So everybody’s suddenly catching up with our remarks a week ago about Harold Bloom’s
fit of horror over Stephen King’s elevation into the ranks of the “distinguished” by the National
Book Foundation. Here’s Steve Almond on the subject, yesterday in
Mobylives. And here’s Our Girl in Chicago, filling in for fellow Arts
Journal blogger Terry Teachout,
What nobody seems to have picked up on, however, is the salient point that the National
Book Foundation is being taken much too seriously. Everybody has overlooked my lovely little
anecdote about Nelson Algren, who won the foundation’s highest honor, the National Book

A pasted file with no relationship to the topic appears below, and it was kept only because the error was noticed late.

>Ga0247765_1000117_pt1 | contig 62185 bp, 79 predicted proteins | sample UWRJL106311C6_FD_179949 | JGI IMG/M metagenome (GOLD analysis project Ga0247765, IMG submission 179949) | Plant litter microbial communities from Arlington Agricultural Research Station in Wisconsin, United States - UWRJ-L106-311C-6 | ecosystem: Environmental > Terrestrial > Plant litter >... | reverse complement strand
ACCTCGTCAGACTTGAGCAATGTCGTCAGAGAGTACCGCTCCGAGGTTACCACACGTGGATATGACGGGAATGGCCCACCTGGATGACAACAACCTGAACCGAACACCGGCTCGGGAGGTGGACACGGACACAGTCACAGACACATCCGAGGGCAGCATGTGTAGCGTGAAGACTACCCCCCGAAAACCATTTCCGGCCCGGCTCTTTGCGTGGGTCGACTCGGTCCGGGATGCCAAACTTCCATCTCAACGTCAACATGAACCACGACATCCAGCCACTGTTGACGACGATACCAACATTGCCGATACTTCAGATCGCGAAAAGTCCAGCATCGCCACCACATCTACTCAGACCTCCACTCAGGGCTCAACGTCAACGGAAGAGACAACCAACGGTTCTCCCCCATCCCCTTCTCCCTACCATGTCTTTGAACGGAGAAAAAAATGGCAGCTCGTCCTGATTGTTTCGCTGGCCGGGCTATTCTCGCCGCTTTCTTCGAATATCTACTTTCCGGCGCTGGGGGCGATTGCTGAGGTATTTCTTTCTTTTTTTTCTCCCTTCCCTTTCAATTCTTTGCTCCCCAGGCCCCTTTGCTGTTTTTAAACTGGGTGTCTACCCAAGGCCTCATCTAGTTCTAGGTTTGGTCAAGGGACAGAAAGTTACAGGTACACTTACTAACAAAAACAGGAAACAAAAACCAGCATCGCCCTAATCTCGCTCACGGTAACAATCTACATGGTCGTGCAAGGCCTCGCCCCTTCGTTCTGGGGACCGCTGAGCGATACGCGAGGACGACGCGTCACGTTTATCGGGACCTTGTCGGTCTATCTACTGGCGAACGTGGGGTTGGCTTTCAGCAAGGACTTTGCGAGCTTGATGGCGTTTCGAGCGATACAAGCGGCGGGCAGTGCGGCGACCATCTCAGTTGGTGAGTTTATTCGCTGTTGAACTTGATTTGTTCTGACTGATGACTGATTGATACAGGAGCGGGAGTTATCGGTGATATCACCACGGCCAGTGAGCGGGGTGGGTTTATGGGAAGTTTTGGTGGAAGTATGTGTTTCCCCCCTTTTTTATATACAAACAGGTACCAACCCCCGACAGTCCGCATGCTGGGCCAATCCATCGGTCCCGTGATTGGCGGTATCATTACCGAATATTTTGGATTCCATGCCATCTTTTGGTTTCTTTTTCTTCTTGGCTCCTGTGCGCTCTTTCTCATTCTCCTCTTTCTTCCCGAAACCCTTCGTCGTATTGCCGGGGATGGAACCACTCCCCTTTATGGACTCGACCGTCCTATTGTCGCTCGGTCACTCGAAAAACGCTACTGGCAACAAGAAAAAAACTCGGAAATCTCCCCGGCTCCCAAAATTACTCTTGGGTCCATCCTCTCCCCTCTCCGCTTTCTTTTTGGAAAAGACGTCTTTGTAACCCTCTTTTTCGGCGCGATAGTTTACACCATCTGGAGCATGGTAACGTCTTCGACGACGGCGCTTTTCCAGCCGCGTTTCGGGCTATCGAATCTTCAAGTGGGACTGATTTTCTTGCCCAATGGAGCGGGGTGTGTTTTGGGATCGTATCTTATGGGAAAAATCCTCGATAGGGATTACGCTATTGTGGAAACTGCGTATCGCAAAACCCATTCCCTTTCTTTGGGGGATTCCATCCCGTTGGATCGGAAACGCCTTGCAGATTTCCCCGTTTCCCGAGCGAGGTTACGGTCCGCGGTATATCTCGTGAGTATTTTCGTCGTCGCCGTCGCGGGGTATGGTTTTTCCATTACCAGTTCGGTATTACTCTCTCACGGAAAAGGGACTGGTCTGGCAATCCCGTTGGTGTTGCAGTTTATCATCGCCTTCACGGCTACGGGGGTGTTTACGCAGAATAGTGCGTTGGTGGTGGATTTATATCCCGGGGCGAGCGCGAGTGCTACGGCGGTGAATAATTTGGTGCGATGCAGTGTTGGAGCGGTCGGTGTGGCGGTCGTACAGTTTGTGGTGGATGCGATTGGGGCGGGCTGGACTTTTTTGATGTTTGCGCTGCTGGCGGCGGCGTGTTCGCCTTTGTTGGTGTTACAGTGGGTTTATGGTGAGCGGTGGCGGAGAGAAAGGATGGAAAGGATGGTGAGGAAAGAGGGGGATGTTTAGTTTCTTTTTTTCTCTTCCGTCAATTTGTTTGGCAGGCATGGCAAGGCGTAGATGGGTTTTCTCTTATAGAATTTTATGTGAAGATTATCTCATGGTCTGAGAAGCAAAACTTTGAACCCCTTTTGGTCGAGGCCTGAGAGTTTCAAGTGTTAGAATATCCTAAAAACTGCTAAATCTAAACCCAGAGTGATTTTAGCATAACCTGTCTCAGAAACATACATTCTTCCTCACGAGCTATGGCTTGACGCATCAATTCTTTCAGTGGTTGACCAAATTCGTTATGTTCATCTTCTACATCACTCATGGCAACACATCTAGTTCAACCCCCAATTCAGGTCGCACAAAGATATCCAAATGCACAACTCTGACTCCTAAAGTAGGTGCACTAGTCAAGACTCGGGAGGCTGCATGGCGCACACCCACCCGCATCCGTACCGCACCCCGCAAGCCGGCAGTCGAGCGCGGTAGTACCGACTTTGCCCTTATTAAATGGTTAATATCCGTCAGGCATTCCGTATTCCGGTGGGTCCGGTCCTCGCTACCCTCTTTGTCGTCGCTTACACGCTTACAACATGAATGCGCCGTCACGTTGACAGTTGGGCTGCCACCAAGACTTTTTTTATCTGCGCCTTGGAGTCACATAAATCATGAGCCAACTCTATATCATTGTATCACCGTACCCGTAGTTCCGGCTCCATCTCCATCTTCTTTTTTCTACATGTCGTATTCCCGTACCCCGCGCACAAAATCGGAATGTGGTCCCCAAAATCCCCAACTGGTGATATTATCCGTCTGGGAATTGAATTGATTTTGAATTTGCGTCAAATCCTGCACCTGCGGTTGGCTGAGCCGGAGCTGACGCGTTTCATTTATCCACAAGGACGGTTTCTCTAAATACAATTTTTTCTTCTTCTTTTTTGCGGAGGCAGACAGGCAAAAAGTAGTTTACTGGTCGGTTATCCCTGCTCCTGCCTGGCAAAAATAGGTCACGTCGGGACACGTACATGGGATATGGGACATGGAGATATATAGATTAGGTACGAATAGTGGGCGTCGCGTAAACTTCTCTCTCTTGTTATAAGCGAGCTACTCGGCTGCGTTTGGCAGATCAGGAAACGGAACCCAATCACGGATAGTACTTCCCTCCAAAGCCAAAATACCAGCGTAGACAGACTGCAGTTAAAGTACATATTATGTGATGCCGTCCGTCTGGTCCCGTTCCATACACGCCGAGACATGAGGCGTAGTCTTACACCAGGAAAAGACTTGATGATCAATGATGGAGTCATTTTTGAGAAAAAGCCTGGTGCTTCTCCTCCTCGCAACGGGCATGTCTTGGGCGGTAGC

Award, and discovered when he tried to hock the medal it came with that he couldn’t get
five bucks for it.
It seems to me Algren’s perspective is the one to take. I realize of course that the tale sounds
too good to be true and that Algren was not above embroidering the truth at times to make a
point. But I checked with an old friend of Algren’s, Roger Groening, and he assured me Algren
also told him that story. And while Groening had no way of knowing whether it was accurate, it
was a story Algren told with the sort of relish that made him believe it, too.